Of course this is not mainly a technical issue. It is a political rupture with the European order. Without such a rupture, any heterodox policy would be immediately thwarted by an increase in the cost of the financing of the public debt.

Getting rid of the financial markets and restructuring the debt. However, this first set of immediate measures does not reduce the burden of the accumulated debt and of the interests on this debt. The long-term alternative is then the following: either an everlasting fiscal austerity or a policy of cancellation of the debt and an immediate moratorium on the public debt. A left government should say: ‘we cannot serve the debt stealing wages and pensions, and we won’t’. After this moratorium it should organize a citizens’ audit to target illegitimate debt, which corresponds for instance to four elements:

This audit leads the way for the imposition of a swap of titles of the debt canceling a large part of it, as required. This is a second rupture.

But the sovereign debts are also totally intermingled with the private banks. That is why the bailout of a country has been in general a bailout of banks. A third rupture from the neoliberal order is needed: the control of international movements of capital, the control of credit and the socialization of banks. This is the only rational mean of untangling the skein of debts. After all, this has been the option taken in Sweden in the 1990s (nevertheless followed by their reprivatisation).

To summarize, opening an alternative road requires a coherent set of three ruptures:

  • financing of the past and future issues of sovereign debt
  • cancellation of the illegitimate debt
  • socialization of banks for the control of credit.
    These are means for a social transformation. How can we get there?

A left government is necessary

In order to develop these three main ruptures that are required for resisting the financial blackmail, a left government must be in place. Although the social and political conditions for a strategy of convergence and fight for such a government widely vary according to the countries, all Europe focused in the summer of 2012 on the possibility for Syriza to win the elections and to constitute the axis for such a government in Greece. At the time and afterwards, Syriza led a campaign on the essential themes we stand for in this manifest: a left government is an alliance to cancel the memorandum and to restructure the debt protecting the wages and pensions and the social services of health, education and social security. Our approach here chimes with the “no sacrifice for the Euro” approach of Syriza.

An exit of the euro is not a guarantee for rupture with ‘euro-liberalism’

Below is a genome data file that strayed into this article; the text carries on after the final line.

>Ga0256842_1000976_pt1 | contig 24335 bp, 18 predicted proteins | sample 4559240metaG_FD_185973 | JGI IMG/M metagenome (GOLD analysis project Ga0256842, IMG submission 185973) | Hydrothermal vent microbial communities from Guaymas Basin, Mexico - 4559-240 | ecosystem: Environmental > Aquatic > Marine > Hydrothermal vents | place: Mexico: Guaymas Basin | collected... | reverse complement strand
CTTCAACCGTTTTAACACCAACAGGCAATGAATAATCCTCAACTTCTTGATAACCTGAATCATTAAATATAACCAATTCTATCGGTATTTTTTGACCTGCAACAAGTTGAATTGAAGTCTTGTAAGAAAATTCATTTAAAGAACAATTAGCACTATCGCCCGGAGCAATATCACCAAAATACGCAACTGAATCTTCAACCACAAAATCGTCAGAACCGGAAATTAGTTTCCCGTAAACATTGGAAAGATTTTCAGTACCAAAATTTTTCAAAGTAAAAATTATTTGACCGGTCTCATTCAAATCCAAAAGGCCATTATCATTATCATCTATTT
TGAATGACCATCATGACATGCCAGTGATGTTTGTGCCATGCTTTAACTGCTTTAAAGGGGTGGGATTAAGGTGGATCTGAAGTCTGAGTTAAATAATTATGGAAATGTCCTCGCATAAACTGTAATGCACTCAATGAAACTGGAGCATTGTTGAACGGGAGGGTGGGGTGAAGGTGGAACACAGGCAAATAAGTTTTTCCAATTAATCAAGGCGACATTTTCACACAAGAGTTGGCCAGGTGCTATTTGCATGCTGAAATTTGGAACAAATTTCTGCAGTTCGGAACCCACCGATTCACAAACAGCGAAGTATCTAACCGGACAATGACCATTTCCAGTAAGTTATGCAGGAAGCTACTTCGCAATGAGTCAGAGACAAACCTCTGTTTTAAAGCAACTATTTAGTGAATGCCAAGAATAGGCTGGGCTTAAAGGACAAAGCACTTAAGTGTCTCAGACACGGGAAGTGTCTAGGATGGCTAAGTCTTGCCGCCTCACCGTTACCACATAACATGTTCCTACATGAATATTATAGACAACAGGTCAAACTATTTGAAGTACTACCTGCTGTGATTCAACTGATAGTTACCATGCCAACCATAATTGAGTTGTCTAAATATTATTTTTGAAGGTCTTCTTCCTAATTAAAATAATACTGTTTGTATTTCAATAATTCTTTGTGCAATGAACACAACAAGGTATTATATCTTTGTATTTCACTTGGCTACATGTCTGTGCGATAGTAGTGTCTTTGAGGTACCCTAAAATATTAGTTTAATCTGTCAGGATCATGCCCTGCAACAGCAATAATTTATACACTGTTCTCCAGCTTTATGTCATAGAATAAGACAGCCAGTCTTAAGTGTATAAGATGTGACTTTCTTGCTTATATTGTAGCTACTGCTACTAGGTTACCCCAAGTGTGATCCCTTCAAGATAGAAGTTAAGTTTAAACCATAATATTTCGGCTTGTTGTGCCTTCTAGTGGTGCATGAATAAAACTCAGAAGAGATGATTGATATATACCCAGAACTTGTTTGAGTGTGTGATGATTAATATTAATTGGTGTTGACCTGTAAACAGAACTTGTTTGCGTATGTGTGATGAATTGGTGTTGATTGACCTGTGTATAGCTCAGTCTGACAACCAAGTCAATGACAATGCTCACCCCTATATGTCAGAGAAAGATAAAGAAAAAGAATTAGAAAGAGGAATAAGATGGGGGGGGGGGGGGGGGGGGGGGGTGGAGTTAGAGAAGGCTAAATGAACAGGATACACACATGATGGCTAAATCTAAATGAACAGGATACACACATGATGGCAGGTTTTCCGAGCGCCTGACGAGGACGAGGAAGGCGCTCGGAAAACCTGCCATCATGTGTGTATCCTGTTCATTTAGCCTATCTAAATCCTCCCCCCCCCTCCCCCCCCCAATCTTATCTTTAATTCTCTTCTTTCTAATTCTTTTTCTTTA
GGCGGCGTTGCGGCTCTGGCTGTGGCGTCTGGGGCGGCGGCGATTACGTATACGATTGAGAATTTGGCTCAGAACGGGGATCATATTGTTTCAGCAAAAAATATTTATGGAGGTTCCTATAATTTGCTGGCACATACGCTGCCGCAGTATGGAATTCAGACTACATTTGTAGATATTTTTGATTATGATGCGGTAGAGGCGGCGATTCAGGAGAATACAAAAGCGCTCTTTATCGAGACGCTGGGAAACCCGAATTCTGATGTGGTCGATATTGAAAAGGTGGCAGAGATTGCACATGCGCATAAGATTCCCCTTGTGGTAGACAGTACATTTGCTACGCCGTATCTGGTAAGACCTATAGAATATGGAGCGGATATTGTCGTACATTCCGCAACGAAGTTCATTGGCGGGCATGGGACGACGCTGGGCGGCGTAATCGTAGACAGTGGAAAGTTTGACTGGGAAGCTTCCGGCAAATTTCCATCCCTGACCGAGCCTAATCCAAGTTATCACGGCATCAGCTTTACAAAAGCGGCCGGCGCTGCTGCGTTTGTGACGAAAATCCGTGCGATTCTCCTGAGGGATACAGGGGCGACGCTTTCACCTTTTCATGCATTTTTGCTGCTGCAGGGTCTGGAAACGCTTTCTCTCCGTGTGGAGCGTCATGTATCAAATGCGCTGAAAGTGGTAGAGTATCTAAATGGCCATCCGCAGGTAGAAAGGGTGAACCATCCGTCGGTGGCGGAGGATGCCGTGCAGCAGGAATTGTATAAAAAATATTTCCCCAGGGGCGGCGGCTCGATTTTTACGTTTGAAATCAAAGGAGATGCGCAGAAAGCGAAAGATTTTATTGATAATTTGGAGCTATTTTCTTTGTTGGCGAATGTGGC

It is obvious that a left government delivering such measures must be very bold, very concentrated on a socialist program and must have a large popular support. This popular support can only be obtained if the platform is clear on the main task of fighting the financial interests and to reconstruct an economy for full employment and the social management of the common goods Common goods In economics, common goods are characterized by being collectively owned, as opposed to either privately or publicly owned. In philosophy, the term denotes what is shared by the members of one community, whether a town or indeed all humanity, from a juridical, political or moral standpoint. . We should not deviate from this strategy. If the cancellation of the debt is the goal, we should not deviate from the goal. To win and to deserve to win strictly depends on political coherence and clarity. The first measures of the left government is the fight against the debt and austerity.

For this effective policy against the debt, a left government, provided it has the required popular support, must be ready to use whatever democratic means necessary to confront the financial interests, including measures of nationalization of strategic sectors and a direct confrontation with the Merkel government, the ECB and the European Commission. The defense of democracy and social achievements should be deepened at a supranational level. However, if the Brussels policy prevents it, that defense will ultimately have to be ensured from already existing national frameworks. This confrontation should not see the euro as a taboo, and have alternative options open including leaving the euro either if no other alternative is possible in the European framework or if the European authorities force it. However this should not be the starting point.